Student Work Project
Stepping Stones

Here is a simple instructional method for making stepping stones.  They are great decor for landscaping and the garden.  Working with students, some with cognative difficulties, I've broken part of the assembly process into small steps.

Selection of Stone - We visited Wal-Mart, Home Dpot, Lowes and other landscape suppliers to find varieties of concrete stone / bricks.

Finished Product

 Materials List

My favorite tool to the right is used to break tile - cleanly with precise direction.

Materials for this simple stepping stone include: small brick, four 2" by 2" tiles, rock hammer, gallon freezer bags, popsicle sticks, adhesive, grout, weight scale, sponge, measuring cups and a metal spade.

Step One - Selection of Materials - Any size stone or brick can be used.  My preference is to find a good supply of the same version of rock.  When making one or two, it is easier to make a mass quality.  Select material based upon availablity and cost.  Heavier bricks simply make even heavier stepping stones.  It is easy to become ambitious but remember - "You still have to carry them home."  If extra contrete is available, consider making stones from your own molds.

Step Two - create your own mosaic tile pieces.  In this exercise, the four tiles are placed in a gallon-size zip lock bag.  Use a pointed rock hammer to ping the tiles to break the squares into smaller pieces.

As a work station, we used science tables as a surface (heavy solid top).  Individuals then break numerous tile in preparation for sorting.  This was a fun part of the project. 

Consider using a railroad spike or chisel to make more precise breaks in the tile.  Be careful not to make powder.  Break piece size based upon the size of the brick or pot used in future steps.

Step Three - Identifying the Pieces - Notice that the tiles can be separated into three types of shapes - corners, those with sides and mosaic pieces the rough edges on all sides.

In this exercise, students are sorting the three types of broken tile.  We collected box flats from Sam's and Costco which were used as bins for sorting the three types of tile.  Each box was labeled for easy identification - flat, corner and mosaic.  We suggest getting serveral boxes before beginning.  This is a cheap material for organization.

Step Four - Adhesive - For this project, a ready-to-use adhesive was used.  Designed for stone and tile - mold / mildew resistant.  This item, purchased at Lowes, was found to be the best and easiest for my students.  Liquid nail, for example, did not adhere and was considerably messy.  My students could open and close this product with ease - multiple times.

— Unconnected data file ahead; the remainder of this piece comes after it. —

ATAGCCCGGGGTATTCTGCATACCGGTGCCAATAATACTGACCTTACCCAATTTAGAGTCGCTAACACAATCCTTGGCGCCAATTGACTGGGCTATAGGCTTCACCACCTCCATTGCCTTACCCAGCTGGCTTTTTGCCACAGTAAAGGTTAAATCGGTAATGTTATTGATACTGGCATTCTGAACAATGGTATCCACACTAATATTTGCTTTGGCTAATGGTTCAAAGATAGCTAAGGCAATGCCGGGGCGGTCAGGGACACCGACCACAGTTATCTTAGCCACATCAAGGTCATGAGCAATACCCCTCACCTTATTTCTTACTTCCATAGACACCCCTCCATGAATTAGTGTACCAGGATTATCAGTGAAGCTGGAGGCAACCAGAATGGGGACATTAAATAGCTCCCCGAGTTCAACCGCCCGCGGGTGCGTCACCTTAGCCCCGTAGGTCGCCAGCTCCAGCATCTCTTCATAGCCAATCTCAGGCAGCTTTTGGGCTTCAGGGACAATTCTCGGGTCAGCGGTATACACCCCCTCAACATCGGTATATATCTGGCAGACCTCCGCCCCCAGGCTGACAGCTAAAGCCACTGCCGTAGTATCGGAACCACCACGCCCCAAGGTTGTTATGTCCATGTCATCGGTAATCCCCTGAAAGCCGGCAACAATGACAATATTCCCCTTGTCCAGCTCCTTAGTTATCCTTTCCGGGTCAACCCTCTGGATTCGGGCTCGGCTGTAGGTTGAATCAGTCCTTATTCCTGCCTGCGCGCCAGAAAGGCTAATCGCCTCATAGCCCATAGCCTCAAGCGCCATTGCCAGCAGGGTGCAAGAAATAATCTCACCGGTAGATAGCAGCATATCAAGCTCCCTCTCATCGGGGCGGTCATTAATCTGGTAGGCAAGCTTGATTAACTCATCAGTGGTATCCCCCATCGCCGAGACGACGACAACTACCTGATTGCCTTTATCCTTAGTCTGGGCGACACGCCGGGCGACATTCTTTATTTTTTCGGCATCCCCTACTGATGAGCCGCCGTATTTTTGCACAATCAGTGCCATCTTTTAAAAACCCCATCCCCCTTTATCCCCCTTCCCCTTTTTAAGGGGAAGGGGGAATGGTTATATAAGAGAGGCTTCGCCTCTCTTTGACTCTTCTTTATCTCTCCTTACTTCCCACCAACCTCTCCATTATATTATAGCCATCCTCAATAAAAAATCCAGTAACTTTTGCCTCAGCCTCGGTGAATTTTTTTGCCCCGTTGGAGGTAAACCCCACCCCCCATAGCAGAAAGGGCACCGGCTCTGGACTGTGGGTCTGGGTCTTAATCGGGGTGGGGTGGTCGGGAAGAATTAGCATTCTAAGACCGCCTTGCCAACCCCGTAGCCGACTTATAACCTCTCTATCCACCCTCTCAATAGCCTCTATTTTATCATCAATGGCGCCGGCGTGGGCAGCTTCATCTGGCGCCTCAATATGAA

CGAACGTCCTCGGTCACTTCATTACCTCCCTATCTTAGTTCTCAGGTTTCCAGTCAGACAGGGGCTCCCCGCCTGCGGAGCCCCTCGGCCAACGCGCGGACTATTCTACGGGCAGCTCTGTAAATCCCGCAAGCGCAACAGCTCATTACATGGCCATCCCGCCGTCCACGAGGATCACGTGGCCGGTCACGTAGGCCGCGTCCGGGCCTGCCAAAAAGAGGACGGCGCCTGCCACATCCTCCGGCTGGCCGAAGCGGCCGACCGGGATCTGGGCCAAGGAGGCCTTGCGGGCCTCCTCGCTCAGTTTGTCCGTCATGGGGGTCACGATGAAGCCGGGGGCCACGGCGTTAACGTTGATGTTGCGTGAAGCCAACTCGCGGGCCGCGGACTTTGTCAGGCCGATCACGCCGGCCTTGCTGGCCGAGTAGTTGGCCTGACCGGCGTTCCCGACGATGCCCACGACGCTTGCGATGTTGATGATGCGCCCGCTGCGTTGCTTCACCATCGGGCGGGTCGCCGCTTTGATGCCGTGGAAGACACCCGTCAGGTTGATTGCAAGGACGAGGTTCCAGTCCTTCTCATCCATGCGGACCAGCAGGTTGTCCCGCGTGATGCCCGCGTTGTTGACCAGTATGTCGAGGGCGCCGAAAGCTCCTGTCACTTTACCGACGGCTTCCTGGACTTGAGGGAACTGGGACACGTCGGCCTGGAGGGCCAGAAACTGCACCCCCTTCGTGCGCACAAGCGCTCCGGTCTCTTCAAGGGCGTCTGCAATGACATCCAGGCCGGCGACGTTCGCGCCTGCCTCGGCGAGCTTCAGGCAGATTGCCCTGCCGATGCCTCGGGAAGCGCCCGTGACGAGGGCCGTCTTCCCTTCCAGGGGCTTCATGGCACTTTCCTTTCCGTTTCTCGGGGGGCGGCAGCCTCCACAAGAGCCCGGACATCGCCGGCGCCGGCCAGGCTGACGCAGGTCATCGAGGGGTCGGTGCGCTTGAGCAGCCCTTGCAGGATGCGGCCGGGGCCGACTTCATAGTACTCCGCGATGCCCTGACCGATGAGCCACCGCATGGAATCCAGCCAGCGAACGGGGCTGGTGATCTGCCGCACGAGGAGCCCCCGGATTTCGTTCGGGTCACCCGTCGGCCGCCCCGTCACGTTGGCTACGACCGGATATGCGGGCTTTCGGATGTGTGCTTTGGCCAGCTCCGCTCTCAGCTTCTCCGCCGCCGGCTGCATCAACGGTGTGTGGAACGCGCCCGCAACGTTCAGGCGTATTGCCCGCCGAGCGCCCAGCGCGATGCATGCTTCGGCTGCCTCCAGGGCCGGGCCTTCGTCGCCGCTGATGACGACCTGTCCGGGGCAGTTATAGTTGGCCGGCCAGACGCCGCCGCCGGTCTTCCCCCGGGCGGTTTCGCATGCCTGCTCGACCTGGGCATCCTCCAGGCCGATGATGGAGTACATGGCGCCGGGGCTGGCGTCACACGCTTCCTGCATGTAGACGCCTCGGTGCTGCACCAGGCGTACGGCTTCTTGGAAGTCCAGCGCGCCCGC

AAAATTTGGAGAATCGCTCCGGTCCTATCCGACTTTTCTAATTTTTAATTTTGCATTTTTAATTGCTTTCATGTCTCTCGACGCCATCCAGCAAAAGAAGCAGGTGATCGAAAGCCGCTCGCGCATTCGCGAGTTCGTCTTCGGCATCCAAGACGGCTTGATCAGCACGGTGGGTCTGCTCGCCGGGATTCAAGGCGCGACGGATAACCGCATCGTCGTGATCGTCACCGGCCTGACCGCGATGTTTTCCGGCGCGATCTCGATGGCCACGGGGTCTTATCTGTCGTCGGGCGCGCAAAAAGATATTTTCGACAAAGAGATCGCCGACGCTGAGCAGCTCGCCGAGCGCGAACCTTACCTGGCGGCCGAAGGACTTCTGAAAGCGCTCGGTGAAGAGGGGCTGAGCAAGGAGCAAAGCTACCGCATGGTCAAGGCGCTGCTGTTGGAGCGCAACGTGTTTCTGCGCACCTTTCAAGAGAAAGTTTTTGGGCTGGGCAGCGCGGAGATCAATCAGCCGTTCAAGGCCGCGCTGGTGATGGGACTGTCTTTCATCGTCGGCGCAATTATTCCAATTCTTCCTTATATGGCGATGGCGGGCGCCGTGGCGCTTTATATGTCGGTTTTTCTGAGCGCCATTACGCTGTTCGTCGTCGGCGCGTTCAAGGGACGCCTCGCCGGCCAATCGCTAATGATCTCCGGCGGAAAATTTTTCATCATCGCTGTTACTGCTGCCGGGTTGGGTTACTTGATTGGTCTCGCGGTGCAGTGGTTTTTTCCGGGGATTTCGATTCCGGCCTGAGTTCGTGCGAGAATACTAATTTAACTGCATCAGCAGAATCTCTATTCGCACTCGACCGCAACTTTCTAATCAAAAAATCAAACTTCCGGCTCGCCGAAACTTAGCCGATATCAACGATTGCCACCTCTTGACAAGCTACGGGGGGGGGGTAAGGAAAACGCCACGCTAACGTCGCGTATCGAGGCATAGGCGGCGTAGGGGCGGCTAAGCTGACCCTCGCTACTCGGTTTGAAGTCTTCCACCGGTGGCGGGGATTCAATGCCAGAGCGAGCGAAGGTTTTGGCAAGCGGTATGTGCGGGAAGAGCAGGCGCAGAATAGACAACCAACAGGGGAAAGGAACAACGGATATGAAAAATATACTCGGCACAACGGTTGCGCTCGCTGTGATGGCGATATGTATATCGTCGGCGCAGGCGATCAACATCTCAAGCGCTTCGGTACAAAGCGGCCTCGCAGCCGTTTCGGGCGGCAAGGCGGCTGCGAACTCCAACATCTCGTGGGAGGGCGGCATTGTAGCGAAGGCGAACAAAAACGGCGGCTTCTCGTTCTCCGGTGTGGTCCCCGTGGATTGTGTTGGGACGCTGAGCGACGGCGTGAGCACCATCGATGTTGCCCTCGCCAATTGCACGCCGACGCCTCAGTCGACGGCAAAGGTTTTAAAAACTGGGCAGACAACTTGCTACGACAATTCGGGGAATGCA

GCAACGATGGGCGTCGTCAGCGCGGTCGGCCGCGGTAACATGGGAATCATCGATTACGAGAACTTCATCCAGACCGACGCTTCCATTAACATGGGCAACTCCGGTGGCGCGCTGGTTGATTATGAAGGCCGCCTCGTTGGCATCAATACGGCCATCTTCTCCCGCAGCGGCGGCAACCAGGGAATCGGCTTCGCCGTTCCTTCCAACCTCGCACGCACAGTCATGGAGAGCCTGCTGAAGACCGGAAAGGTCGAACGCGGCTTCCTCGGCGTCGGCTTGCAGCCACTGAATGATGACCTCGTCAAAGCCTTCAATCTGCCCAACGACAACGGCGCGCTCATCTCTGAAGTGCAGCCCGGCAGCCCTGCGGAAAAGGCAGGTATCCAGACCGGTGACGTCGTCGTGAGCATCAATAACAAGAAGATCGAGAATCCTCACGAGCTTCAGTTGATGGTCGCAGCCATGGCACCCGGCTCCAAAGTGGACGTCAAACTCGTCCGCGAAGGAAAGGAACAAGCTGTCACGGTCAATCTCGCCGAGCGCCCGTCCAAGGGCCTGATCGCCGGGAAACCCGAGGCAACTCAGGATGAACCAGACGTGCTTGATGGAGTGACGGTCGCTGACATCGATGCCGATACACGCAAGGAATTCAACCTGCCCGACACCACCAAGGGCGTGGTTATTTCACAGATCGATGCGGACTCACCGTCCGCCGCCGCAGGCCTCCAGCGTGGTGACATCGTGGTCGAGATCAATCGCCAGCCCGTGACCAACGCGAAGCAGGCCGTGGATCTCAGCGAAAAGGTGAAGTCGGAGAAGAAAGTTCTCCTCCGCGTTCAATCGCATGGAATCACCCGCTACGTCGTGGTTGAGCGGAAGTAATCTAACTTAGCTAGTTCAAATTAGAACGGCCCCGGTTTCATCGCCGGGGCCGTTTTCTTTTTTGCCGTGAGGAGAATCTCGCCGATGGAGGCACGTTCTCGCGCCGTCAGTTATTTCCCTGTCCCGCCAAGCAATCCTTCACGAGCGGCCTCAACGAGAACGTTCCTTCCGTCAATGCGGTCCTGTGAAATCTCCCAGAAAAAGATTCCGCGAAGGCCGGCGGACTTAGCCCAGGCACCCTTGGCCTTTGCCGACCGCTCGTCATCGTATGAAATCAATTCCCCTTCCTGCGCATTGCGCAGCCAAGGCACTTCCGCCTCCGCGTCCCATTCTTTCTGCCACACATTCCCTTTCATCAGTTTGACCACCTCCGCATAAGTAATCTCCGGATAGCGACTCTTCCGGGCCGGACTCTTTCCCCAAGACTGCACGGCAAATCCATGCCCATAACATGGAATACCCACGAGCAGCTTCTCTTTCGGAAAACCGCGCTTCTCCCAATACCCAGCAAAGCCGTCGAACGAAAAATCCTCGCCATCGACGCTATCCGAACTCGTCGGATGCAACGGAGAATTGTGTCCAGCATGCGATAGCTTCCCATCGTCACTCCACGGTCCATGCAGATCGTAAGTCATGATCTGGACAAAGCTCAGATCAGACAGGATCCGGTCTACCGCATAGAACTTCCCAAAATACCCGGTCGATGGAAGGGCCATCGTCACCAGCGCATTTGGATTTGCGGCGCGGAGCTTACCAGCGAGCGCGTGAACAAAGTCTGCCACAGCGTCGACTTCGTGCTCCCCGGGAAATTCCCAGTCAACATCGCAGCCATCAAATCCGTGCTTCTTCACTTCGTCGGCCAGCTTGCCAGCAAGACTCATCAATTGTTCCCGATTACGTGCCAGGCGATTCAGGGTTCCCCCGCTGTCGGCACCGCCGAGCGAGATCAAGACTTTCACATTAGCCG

Step Five - Attach decorative stones - We found it easier to attach the decorative stone before adding the tile.  When making a large number of bricks, we used the same pattern for the majority of our stepping stones.  For example, each student selected one large decor stone and two smaller ones.  These items can be commonly found at a local dollar store - sold in small bags of about 15 in total.

Step Six - Add Corner Tiles - Add the four corner tiles.  Of the three different sorted shaps of tiles, this will be the first attached to the brick.  Notice that we are using a large popsicle stick to paste the glue to the back of the tile.

Step Seven - Add Side Tiles - Allign smooth tile pieces flush with the edge of the brick.  Space each tile about 1/8 to 1/4 inch between each tile and the decorative stones.

Step Eight - Add Inside Tile Mosaics - Once the mosaic tiles are added to the inside of the brick, a nice visual can be recognized.  This phase is like a jig-saw puzzle.  Find and place mosaics within the center of the brick leaving space between tiles - 1/8 to 1/4 inch - to your preference.  Ready for the grout!

  Afterwards, the grout was pressed into the tile pieces firmly with a trowel. A sponge was used to smooth and shape the grout around the tile. Continually, wet the sponge and use it to sculpt the grout

Step Nine - Grout between the Tiles - For the specific mix, we used about 3 onces per pound of mix.  Follow specific directions on your bag of mix.  We mixed the grout and water for about 10 minutes. 

Step Ten - Seal the Grout - After allowing the grout to dry overnight, use a standard water sealant to add a layer of protection to the product.